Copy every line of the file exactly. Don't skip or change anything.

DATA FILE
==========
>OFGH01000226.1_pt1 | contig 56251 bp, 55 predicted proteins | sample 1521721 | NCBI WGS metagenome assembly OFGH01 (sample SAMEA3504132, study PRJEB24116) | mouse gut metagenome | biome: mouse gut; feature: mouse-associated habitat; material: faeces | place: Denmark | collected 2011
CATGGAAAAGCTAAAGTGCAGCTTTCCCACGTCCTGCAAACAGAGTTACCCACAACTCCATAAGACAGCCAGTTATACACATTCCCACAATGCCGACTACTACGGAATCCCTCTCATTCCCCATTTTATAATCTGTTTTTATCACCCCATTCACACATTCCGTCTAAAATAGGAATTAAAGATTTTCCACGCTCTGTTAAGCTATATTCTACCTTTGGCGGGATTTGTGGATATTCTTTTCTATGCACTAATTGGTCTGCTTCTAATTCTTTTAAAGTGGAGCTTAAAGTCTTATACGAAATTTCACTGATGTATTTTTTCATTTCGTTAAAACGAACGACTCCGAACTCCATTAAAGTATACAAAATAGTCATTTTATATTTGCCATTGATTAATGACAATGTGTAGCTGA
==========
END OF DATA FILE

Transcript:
>OFGH01000226.1_pt1 | contig 56251 bp, 55 predicted proteins | sample 1521721 | NCBI WGS metagenome assembly OFGH01 (sample SAMEA3504132, study PRJEB24116) | mouse gut metagenome | biome: mouse gut; feature: mouse-associated habitat; material: faeces | place: Denmark | collected 2011
CATGGAAAAGCTAAAGTGCAGCTTTCCCACGTCCTGCAAACAGAGTTACCCACAACTCCATAAGACAGCCAGTTATACACATTCCCACAATGCCGACTACTACGGAATCCCTCTCATTCCCCATTTTATAATCTGTTTTTATCACCCCATTCACACATTCCGTCTAAAATAGGAATTAAAGATTTTCCACGCTCTGTTAAGCTATATTCTACCTTTGGCGGGATTTGTGGATATTCTTTTCTATGCACTAATTGGTCTGCTTCTAATTCTTTTAAAGTGGAGCTTAAAGTCTTATACGAAATTTCACTGATGTATTTTTTCATTTCGTTAAAACGAACGACTCCGAACTCCATTAAAGTATACAAAATAGTCATTTTATATTTGCCATTGATTAATGACAATGTGTAGCTGA